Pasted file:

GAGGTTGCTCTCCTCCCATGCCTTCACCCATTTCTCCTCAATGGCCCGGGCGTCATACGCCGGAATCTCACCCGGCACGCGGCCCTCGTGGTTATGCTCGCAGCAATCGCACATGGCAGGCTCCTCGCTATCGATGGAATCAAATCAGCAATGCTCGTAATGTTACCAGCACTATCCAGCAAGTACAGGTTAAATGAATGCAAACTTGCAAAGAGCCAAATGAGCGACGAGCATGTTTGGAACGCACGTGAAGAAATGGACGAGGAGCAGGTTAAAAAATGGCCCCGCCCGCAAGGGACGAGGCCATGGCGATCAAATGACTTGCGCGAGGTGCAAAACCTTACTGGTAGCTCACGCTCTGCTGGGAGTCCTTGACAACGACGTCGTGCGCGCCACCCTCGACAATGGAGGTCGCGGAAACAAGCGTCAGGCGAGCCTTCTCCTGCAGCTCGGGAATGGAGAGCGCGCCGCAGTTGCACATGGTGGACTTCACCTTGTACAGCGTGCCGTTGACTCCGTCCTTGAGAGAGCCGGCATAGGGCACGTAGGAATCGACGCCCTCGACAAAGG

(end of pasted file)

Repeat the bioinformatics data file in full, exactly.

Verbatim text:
GAGGTTGCTCTCCTCCCATGCCTTCACCCATTTCTCCTCAATGGCCCGGGCGTCATACGCCGGAATCTCACCCGGCACGCGGCCCTCGTGGTTATGCTCGCAGCAATCGCACATGGCAGGCTCCTCGCTATCGATGGAATCAAATCAGCAATGCTCGTAATGTTACCAGCACTATCCAGCAAGTACAGGTTAAATGAATGCAAACTTGCAAAGAGCCAAATGAGCGACGAGCATGTTTGGAACGCACGTGAAGAAATGGACGAGGAGCAGGTTAAAAAATGGCCCCGCCCGCAAGGGACGAGGCCATGGCGATCAAATGACTTGCGCGAGGTGCAAAACCTTACTGGTAGCTCACGCTCTGCTGGGAGTCCTTGACAACGACGTCGTGCGCGCCACCCTCGACAATGGAGGTCGCGGAAACAAGCGTCAGGCGAGCCTTCTCCTGCAGCTCGGGAATGGAGAGCGCGCCGCAGTTGCACATGGTGGACTTCACCTTGTACAGCGTGCCGTTGACTCCGTCCTTGAGAGAGCCGGCATAGGGCACGTAGGAATCGACGCCCTCGACAAAGG